You can also install insulating cellular shades which reduce your home's energy loss and help regulate the temperature in your bedroom. You can also connect motorized shades with your smart home system to automatically lower during the hottest part of the day.
Pictured: Levolor Blackout Cellular Shades.
4. Block Out Disturbing Sounds
If your bedroom is next to a busy road or you have a snoring partner, it can be helpful to dampen noise with a sound machine, fan, or earplugs. In addition to regulating temperature, insulating shades and draperies can also help dampen outside noise.
If you live on a busy street or in a large city, things can get pretty noisy, even late into the night. Layering window treatments is another great way to absorb sound. Each window treatment acts as a barrier towards exterior noise. If you're looking for a guide, on how to layer window treatments, we've got you covered. Whether it's drapery and woven wood shades, or light filtering shades paired with blackout shades, layer away!
Pictured: Woven Wood Shades in Bonaire Flaxen. Photo via @Frengpartyof5.
5. Clear Out Clutter
It's easy to justify messiness by saying you're just not an organized person, or don't have time to clean up. However, clutter in your physical surroundings can lead to increased metal stress.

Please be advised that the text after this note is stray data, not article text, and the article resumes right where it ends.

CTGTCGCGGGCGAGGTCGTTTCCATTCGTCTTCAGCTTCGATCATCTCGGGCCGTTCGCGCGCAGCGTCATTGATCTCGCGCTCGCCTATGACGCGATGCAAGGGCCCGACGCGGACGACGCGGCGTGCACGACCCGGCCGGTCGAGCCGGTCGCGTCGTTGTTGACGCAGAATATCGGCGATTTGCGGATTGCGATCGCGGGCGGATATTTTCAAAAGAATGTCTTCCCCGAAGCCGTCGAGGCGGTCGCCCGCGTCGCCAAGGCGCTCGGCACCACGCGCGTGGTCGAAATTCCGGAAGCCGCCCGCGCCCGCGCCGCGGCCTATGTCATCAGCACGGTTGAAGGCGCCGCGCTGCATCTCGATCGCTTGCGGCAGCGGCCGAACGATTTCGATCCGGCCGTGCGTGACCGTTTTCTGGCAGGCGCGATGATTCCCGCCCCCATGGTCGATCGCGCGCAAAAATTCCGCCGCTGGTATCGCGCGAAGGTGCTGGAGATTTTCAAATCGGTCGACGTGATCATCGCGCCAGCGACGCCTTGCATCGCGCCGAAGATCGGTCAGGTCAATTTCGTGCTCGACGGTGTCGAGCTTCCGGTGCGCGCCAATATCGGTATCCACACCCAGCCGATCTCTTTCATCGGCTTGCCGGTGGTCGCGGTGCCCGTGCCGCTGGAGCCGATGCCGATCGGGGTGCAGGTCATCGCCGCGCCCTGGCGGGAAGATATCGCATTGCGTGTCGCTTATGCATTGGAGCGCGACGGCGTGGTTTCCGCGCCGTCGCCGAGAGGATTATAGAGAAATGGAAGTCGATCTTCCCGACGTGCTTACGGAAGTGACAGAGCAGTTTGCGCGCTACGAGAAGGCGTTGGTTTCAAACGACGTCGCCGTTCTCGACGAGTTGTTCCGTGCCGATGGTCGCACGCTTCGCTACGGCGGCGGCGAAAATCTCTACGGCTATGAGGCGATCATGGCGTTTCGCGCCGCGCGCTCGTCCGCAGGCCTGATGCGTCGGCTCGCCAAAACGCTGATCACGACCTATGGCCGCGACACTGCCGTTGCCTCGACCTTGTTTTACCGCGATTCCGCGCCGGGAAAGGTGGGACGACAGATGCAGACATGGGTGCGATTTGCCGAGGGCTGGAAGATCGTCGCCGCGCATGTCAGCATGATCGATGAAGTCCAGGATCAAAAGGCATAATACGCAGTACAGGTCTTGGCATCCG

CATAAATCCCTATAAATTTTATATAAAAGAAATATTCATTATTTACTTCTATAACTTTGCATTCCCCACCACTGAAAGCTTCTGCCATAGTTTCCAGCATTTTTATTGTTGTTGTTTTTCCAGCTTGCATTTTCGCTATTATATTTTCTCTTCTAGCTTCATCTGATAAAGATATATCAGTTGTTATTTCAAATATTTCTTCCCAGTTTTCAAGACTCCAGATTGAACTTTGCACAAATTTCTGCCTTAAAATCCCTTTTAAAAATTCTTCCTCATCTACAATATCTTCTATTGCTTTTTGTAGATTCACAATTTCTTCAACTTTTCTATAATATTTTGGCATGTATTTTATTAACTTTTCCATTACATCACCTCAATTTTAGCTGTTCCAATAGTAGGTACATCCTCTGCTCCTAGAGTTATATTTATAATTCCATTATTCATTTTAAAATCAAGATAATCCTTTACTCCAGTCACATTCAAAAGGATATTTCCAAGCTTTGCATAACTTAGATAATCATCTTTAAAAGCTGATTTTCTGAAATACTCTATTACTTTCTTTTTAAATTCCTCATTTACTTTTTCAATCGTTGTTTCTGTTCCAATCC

Stress-inducing clutter isn't just piles of mail and dirty laundry. If every surface of your home is crowded with tchotchkes, your eye won't have a place to rest. In the bedroom, try minimizing your decor and incorporating soft, muted colors like sage and teal.
Pictured: Woven Wood Shades in Antigua Natural. Photo via Crazy Wonderful.
6. Tone Down Your Wall Color
While we're talking about color, vibrant yellow or bright green might make you smile, but they could be energizing you rather than allowing your body to decompress. Even bright white walls can be overstimulating. Instead, stick with cool-toned colors like light blue, green and grey.
If your bedroom is full of bold patterns, instead try adding visual interest by mixing up textures in a single, calming color palette.
Featured: Premium Natural Blackout Roller Shades in Cascade Blackout Graphite.
7. Stop The Wrestling Match With Your Sheets
Do you wake up every morning tangled up in your sheets? Switching to silkier performance sheets that wick moisture can help keep you cooler (See tip #3) and reduce friction so you don't get so twisted up. You might also want to switch to organic bedding since you are exposed to your sheets and pillow cases for an extended time every night.
Featured: Natural Woven Wood Shades in Caracas Drift. Photo via @cohesivelycurated.
8. Bring Some Green Into The Room
Pictured: Woven Wood Shade in Antigua Natural. Photo via: @theboyerhome.
If your bedroom feels flat and lifeless, adding a few plants can help. Plants help reduce stress and purify the air, it's a win-win!
Just be sure to open your blackout shades during the day so they can get some natural light.
Learn More About Burnout and Sleep
For more resources about how to prevent burnout, improve sleep, to find out which state gets the worst sleep, read our full report: State of Sleep.
If you'd like help choosing the right blackout window treatments for your bedroom, shop here, or speak to a Blinds.com Designer for free at 844-551-3769.